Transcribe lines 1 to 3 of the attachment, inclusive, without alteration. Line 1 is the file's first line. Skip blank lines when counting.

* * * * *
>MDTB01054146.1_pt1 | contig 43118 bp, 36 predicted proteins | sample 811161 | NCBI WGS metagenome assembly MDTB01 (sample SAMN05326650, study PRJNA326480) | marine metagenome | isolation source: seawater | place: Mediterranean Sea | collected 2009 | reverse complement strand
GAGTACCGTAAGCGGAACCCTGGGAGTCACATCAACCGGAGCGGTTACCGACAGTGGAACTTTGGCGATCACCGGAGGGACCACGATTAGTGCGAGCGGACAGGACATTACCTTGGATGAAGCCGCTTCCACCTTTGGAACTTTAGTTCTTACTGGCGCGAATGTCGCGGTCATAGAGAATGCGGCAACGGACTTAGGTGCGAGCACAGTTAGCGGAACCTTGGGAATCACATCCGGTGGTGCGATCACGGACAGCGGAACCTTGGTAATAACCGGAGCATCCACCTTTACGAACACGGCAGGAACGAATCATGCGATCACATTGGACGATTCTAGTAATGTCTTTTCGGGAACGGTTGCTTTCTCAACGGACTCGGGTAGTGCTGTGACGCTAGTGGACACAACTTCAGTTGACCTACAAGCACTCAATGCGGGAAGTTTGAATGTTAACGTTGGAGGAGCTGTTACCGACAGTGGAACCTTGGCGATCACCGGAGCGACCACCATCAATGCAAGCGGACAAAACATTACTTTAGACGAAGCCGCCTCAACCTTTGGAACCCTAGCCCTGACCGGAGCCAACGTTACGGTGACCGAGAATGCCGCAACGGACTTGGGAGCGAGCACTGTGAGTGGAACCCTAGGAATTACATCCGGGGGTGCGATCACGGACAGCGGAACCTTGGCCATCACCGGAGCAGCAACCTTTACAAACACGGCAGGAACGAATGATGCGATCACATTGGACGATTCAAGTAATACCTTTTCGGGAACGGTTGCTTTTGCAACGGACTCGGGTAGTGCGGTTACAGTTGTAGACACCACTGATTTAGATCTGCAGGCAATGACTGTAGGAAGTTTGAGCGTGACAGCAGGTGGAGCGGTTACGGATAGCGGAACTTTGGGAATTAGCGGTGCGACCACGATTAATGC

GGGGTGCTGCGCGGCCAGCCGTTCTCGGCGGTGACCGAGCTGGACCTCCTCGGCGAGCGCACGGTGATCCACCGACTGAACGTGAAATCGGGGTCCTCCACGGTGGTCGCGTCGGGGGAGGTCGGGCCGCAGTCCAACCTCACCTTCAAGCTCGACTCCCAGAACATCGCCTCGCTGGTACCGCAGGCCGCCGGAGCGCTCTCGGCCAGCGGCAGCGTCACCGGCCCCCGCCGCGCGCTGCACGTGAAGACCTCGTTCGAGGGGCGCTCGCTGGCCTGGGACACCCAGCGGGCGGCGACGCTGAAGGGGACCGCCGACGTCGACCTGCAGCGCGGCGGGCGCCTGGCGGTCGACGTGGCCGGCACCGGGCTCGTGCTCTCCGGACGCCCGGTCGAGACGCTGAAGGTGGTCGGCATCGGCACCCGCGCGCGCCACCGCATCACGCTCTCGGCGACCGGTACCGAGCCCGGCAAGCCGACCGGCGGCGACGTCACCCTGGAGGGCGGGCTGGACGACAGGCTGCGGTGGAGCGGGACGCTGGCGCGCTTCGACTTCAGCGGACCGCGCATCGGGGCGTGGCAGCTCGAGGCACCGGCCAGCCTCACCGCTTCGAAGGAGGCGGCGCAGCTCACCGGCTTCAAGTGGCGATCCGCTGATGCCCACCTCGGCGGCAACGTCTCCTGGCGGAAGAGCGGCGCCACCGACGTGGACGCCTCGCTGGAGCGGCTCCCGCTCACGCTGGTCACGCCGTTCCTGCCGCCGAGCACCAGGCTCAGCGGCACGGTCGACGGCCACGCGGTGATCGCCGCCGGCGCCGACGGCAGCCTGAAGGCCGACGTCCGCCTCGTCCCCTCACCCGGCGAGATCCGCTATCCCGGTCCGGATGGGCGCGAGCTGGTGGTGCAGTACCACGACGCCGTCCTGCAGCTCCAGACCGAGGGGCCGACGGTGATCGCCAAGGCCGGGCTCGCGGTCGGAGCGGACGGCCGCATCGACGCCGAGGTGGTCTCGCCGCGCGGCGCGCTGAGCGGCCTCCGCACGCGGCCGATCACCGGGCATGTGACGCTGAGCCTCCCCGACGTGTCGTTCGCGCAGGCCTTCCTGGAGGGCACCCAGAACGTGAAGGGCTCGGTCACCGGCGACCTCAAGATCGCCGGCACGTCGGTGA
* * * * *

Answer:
>MDTB01054146.1_pt1 | contig 43118 bp, 36 predicted proteins | sample 811161 | NCBI WGS metagenome assembly MDTB01 (sample SAMN05326650, study PRJNA326480) | marine metagenome | isolation source: seawater | place: Mediterranean Sea | collected 2009 | reverse complement strand
GAGTACCGTAAGCGGAACCCTGGGAGTCACATCAACCGGAGCGGTTACCGACAGTGGAACTTTGGCGATCACCGGAGGGACCACGATTAGTGCGAGCGGACAGGACATTACCTTGGATGAAGCCGCTTCCACCTTTGGAACTTTAGTTCTTACTGGCGCGAATGTCGCGGTCATAGAGAATGCGGCAACGGACTTAGGTGCGAGCACAGTTAGCGGAACCTTGGGAATCACATCCGGTGGTGCGATCACGGACAGCGGAACCTTGGTAATAACCGGAGCATCCACCTTTACGAACACGGCAGGAACGAATCATGCGATCACATTGGACGATTCTAGTAATGTCTTTTCGGGAACGGTTGCTTTCTCAACGGACTCGGGTAGTGCTGTGACGCTAGTGGACACAACTTCAGTTGACCTACAAGCACTCAATGCGGGAAGTTTGAATGTTAACGTTGGAGGAGCTGTTACCGACAGTGGAACCTTGGCGATCACCGGAGCGACCACCATCAATGCAAGCGGACAAAACATTACTTTAGACGAAGCCGCCTCAACCTTTGGAACCCTAGCCCTGACCGGAGCCAACGTTACGGTGACCGAGAATGCCGCAACGGACTTGGGAGCGAGCACTGTGAGTGGAACCCTAGGAATTACATCCGGGGGTGCGATCACGGACAGCGGAACCTTGGCCATCACCGGAGCAGCAACCTTTACAAACACGGCAGGAACGAATGATGCGATCACATTGGACGATTCAAGTAATACCTTTTCGGGAACGGTTGCTTTTGCAACGGACTCGGGTAGTGCGGTTACAGTTGTAGACACCACTGATTTAGATCTGCAGGCAATGACTGTAGGAAGTTTGAGCGTGACAGCAGGTGGAGCGGTTACGGATAGCGGAACTTTGGGAATTAGCGGTGCGACCACGATTAATGC

GGGGTGCTGCGCGGCCAGCCGTTCTCGGCGGTGACCGAGCTGGACCTCCTCGGCGAGCGCACGGTGATCCACCGACTGAACGTGAAATCGGGGTCCTCCACGGTGGTCGCGTCGGGGGAGGTCGGGCCGCAGTCCAACCTCACCTTCAAGCTCGACTCCCAGAACATCGCCTCGCTGGTACCGCAGGCCGCCGGAGCGCTCTCGGCCAGCGGCAGCGTCACCGGCCCCCGCCGCGCGCTGCACGTGAAGACCTCGTTCGAGGGGCGCTCGCTGGCCTGGGACACCCAGCGGGCGGCGACGCTGAAGGGGACCGCCGACGTCGACCTGCAGCGCGGCGGGCGCCTGGCGGTCGACGTGGCCGGCACCGGGCTCGTGCTCTCCGGACGCCCGGTCGAGACGCTGAAGGTGGTCGGCATCGGCACCCGCGCGCGCCACCGCATCACGCTCTCGGCGACCGGTACCGAGCCCGGCAAGCCGACCGGCGGCGACGTCACCCTGGAGGGCGGGCTGGACGACAGGCTGCGGTGGAGCGGGACGCTGGCGCGCTTCGACTTCAGCGGACCGCGCATCGGGGCGTGGCAGCTCGAGGCACCGGCCAGCCTCACCGCTTCGAAGGAGGCGGCGCAGCTCACCGGCTTCAAGTGGCGATCCGCTGATGCCCACCTCGGCGGCAACGTCTCCTGGCGGAAGAGCGGCGCCACCGACGTGGACGCCTCGCTGGAGCGGCTCCCGCTCACGCTGGTCACGCCGTTCCTGCCGCCGAGCACCAGGCTCAGCGGCACGGTCGACGGCCACGCGGTGATCGCCGCCGGCGCCGACGGCAGCCTGAAGGCCGACGTCCGCCTCGTCCCCTCACCCGGCGAGATCCGCTATCCCGGTCCGGATGGGCGCGAGCTGGTGGTGCAGTACCACGACGCCGTCCTGCAGCTCCAGACCGAGGGGCCGACGGTGATCGCCAAGGCCGGGCTCGCGGTCGGAGCGGACGGCCGCATCGACGCCGAGGTGGTCTCGCCGCGCGGCGCGCTGAGCGGCCTCCGCACGCGGCCGATCACCGGGCATGTGACGCTGAGCCTCCCCGACGTGTCGTTCGCGCAGGCCTTCCTGGAGGGCACCCAGAACGTGAAGGGCTCGGTCACCGGCGACCTCAAGATCGCCGGCACGTCGGTGA